Did you know the blobfish is not really as ugly as the photos you've seen online? The blobfish, also known as the blob sculpin or the fathead, is a deep-sea bottom feeder found in waters around New Zealand and Australia. The species wasn't discovered until 1983.
Okay, let's dispel the big myth about the blobfish... that it looks like a blob with a huge nose. You may have seen viral photos like the one below:
Yes, that really is a blobfish. But... that isn't what they look like when they are alive. Here's the real story: Blobfish live in really deep water, between 600 and 1,200 meters deep, where the pressure is at least 100 times greater than what you are now experiencing on the surface. When a blobfish is caught in a net and brought to the surface, the decompression causes its tissues to expand (killing it, obviously), and this distorts is features, particularly expanding its nose into a blob. Basically, it becomes a blob of goo, like a jellyfish washed up on a beach. Think of it this way... if I were caught and pushed down to 1,200 meters in the ocean, the pressure would make me look downright squishy and ugly too!
Now, here is what a live blobfish actually looks like:
Did you know the Yangtze giant softshell turtle is the largest freshwater turtle in the world... and is also the most endangered turtle?
There are about 30 species of softshell turtles, which are characterized by having a long neck and a flat, flexible shell. The Yangtze giant softshell, by far the largest, can weigh up to 546 pounds (247 kg).
The Yangtze giant softshell used to live in southeastern China and northern Vietnam. Unfortunately, the species has suffered habitat loss and overhunting to the point of being almost extinct. In fact, only three individuals are known to exist.
One of the three is a captive male turtle in China. A female was spotted in the wild in Vietnam, and In 2020 another individual was thought to be spotted in the same area. There could be a few more that haven't been found.
Can a turtle species with only three known individuals possible avoid extinction? Maybe. If scientists can capture a female, and get the female to mate with the only male in captivity, it's possible the female could lay several hundred eggs.
Did you know a Syrian brown bear named Wojtek was a corporal in the Polish military during World War II? How did such a thing happen? Well, in 1942 some polish soldiers, who were being evacuated from the Soviet Union, bought the bear as a cub at a railway station in Iran. They bought it from a young boy who had found the bear (the bear's mother had been killed by hunters).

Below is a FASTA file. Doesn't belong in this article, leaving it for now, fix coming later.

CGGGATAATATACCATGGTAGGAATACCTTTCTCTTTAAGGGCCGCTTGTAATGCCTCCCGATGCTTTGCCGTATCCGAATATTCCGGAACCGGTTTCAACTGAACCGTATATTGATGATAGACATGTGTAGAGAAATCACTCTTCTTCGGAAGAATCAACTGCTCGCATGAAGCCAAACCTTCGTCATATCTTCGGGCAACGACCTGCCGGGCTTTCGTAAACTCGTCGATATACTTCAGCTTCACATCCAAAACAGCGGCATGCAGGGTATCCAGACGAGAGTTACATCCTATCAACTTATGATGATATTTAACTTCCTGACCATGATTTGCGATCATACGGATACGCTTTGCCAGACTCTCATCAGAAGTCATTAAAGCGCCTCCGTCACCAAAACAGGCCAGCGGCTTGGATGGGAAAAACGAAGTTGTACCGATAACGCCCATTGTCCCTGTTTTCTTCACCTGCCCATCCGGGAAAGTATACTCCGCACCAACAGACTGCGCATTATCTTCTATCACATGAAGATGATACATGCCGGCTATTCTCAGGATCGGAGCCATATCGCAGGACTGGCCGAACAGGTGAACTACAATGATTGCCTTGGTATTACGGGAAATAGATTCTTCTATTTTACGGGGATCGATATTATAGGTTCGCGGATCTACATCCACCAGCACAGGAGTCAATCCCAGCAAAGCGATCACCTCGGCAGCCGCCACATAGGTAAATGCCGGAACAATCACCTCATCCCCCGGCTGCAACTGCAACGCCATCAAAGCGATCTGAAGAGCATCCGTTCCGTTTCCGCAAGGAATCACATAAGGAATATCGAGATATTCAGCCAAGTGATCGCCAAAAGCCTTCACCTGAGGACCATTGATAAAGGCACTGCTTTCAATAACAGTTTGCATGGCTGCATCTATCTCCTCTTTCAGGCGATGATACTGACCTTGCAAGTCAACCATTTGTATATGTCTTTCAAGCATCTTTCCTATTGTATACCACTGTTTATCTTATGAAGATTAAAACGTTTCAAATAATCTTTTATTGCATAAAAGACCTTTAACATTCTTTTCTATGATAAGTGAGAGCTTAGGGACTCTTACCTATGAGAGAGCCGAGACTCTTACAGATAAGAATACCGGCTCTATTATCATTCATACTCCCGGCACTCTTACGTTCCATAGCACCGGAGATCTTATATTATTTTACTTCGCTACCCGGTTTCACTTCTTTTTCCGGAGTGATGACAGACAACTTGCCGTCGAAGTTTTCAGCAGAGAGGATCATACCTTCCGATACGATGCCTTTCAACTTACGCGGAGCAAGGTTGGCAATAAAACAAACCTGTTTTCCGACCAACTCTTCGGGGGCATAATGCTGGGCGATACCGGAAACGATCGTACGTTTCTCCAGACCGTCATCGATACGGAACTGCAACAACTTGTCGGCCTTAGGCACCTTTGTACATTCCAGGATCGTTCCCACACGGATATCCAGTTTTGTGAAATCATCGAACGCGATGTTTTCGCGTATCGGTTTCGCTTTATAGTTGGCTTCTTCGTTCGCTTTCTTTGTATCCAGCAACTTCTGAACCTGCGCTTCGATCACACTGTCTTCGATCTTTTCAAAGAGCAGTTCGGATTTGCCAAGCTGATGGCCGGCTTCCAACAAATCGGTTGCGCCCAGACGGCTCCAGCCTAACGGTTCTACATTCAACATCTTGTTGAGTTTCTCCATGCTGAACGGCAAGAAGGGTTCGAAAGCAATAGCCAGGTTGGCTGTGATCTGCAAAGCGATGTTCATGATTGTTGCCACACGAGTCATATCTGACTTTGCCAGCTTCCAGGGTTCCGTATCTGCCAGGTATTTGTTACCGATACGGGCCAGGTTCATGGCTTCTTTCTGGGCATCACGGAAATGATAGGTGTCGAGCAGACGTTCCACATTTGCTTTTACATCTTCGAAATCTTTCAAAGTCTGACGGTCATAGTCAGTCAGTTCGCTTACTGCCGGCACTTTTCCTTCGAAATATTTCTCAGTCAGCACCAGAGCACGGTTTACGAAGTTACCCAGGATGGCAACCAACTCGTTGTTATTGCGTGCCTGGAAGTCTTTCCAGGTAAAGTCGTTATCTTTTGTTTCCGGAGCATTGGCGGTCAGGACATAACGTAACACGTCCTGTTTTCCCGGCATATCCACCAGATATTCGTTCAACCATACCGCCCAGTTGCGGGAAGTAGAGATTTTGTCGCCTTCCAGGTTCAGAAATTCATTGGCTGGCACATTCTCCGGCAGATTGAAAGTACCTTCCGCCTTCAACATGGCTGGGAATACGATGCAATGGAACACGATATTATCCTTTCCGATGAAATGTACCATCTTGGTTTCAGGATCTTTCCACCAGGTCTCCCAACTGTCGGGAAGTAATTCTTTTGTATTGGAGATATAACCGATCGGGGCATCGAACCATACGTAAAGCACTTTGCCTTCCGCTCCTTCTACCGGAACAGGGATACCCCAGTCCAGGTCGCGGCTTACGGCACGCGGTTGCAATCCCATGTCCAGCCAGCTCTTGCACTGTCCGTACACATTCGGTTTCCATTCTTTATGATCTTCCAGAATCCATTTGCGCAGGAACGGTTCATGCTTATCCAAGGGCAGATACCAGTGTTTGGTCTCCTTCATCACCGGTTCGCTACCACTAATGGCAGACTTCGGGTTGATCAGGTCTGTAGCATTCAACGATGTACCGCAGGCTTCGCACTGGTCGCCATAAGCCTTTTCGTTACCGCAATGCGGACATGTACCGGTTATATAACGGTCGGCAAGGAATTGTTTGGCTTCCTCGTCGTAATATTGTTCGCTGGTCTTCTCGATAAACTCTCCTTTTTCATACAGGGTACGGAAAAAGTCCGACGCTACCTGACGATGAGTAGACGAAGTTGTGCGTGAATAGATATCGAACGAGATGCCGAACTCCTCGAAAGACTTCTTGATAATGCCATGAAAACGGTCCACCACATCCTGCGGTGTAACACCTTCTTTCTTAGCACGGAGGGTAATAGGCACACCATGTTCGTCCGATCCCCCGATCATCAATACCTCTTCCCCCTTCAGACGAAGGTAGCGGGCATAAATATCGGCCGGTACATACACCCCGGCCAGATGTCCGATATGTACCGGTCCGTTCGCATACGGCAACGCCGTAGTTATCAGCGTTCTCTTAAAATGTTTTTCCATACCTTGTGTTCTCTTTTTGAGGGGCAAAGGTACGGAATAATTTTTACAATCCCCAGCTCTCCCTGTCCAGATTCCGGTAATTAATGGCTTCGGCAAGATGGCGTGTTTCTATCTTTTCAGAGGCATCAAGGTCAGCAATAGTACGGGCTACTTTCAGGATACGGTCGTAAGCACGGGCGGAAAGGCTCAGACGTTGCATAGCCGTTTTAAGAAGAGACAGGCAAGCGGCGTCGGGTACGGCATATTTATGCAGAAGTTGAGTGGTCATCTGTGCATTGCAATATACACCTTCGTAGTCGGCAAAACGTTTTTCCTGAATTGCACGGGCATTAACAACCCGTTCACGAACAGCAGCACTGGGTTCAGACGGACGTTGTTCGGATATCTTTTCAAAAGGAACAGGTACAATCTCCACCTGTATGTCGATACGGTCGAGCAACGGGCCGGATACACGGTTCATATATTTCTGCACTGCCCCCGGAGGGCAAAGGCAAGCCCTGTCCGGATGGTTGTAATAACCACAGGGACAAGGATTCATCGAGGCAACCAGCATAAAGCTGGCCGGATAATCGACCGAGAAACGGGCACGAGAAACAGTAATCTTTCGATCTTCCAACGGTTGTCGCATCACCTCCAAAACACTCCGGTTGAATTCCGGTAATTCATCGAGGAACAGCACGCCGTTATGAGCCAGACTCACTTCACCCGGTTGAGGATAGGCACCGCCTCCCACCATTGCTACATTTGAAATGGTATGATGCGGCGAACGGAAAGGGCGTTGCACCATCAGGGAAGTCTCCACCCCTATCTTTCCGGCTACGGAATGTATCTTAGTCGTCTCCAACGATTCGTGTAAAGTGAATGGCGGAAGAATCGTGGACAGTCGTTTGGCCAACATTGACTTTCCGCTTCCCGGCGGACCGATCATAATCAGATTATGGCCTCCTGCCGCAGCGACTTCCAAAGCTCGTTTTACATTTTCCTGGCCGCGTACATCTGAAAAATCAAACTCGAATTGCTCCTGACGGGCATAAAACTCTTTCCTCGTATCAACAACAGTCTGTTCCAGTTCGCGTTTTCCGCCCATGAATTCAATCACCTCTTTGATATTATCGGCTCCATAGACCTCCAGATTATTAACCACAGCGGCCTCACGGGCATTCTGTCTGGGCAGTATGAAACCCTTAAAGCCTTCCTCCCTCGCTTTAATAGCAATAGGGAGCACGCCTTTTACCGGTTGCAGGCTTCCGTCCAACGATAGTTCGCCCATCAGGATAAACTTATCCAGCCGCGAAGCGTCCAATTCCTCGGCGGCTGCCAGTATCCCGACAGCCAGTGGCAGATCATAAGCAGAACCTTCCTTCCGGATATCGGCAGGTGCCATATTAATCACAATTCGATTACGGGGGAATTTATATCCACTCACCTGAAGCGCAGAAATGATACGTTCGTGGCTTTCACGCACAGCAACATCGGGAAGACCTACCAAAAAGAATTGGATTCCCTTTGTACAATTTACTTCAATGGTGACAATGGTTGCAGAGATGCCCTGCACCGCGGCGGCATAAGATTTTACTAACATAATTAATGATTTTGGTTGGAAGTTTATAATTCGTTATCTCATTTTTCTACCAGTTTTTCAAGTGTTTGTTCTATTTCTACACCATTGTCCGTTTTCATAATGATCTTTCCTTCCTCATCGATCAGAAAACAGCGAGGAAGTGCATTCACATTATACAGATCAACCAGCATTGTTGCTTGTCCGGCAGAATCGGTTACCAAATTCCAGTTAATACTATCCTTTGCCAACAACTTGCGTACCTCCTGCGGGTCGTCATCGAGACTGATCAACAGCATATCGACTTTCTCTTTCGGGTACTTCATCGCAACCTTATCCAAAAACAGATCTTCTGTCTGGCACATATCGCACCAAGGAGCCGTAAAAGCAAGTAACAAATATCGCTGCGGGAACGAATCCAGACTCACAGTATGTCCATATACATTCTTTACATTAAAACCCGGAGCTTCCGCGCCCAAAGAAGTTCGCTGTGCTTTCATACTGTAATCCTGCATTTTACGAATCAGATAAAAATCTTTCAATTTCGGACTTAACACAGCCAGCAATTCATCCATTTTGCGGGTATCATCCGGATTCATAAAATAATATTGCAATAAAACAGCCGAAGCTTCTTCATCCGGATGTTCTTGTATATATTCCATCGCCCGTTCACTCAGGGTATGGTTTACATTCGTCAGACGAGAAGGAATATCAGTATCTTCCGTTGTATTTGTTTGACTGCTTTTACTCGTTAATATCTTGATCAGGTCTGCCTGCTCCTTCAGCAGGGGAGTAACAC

At first, the bear had difficulty swallowing food, so the soldiers fed it condensed milk using a vodka bottle. They named the bear Wojtek (pronounced Voy-tek) and eventually started feeding it fruits and honey. Wojtek apparently had a fondness for beer, which the soldiers gave it as a reward. The soldiers grew fond of the bear, but they found it somewhat challenging to provide it with rations and to get permission to transport it. So, they officially enlisted the bear as a soldier, with the rank of private. Wojtek was listed among the soldiers of the 22nd Artillery Supply Company.
Wojtek was promoted to corporal due to his efforts during the Battle of Monte Cassino. As the story goes, Wojtek carried crates of ammunition by himself that normally required four men to carry.
After the war Wojtek spent the rest of his life at the Edinburgh Zoo.
- Wojtek the bear - Imperial War Museum, Public domain, via Wikimedia Commons
Did you know the tiny pea crab spends its entire life inside a clam or oyster shell? The pea crab (Pinnotheres pisum), which is about the size of a pea, is considered a kleptoparasite because it steals food and oxygen from its host. As the oyster or clam filters food from the water, the pea crab steals a portion of the food. The crab also gets a safe home to live in.
Pea crabs often choose an oyster or clam as a host, but sometimes they live inside a sand dollar, in the tube of a parchment worm, or in the rectum of a sea cucumber. Sure, a sea cucumber's rectum doesn't sound like a desirable apartment, but the rent is affordable.
Interestingly, male pea crabs remain free-swimming their entire lives. It is the females that are kleptoparasites.
If you are eating seafood and find a pea crab inside one of your oysters, don't be grossed out. Pea crabs are considered a delicacy. Not only that, finding a pea crab in your oyster is considered good luck!
Did you know sperm whales are the largest predators in the world? Yes, blue whales are larger than sperm whales, and blue whales do indeed eat animals, in the form of plankton. But blue whales aren't considered predators because they filter plankton from the water instead of hunting individual animals.
Sperm whales, on the other hand, are the largest toothed animals, and they dive as deep as 9,800 feet (3,000 m) to hunt stingrays, octopuses, and giant squid. By the way, giant squid are themselves fierce predators, and they fight back, often leaving large round sucker scars on the bodies of sperm whales.
Sperm whales can grow to 68 feet (20.7 m) long and weigh 90,000 pounds (41,000 kg).
Oh, and they look kind of like a swimming hotdog.
- Sperm Whale - DepositPhotos